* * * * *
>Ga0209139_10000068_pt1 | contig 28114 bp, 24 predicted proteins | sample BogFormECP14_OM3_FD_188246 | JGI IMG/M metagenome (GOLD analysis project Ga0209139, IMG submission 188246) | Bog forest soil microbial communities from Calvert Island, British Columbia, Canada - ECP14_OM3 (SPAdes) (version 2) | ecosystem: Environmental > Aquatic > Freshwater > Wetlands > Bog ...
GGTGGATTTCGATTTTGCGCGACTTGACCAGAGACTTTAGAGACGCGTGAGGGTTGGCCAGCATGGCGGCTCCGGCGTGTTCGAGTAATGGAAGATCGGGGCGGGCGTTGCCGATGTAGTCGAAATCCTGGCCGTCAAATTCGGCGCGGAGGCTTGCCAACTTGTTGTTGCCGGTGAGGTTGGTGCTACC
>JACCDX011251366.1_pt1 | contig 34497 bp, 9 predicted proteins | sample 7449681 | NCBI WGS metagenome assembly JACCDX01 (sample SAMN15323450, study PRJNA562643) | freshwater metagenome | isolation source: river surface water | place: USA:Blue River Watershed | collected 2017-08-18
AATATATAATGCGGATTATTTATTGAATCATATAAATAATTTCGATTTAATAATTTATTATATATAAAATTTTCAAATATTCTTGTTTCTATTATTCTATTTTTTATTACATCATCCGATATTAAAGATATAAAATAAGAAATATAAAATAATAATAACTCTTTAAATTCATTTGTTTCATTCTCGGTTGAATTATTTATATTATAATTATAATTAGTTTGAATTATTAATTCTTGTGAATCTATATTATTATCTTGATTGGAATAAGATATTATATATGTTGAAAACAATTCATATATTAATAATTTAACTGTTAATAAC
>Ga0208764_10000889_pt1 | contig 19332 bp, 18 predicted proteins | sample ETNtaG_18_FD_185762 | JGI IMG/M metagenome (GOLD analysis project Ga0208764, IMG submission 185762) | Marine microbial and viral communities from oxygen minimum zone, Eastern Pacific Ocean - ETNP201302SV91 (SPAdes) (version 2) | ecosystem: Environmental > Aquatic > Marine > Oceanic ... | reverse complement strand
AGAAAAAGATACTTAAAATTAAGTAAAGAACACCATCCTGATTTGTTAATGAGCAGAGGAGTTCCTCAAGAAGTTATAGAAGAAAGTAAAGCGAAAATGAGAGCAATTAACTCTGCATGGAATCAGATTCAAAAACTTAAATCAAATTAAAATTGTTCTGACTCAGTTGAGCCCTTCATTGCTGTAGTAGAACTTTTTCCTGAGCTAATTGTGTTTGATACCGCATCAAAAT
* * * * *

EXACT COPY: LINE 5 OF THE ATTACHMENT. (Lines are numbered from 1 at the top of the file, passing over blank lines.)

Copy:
>Ga0208764_10000889_pt1 | contig 19332 bp, 18 predicted proteins | sample ETNtaG_18_FD_185762 | JGI IMG/M metagenome (GOLD analysis project Ga0208764, IMG submission 185762) | Marine microbial and viral communities from oxygen minimum zone, Eastern Pacific Ocean - ETNP201302SV91 (SPAdes) (version 2) | ecosystem: Environmental > Aquatic > Marine > Oceanic ... | reverse complement strand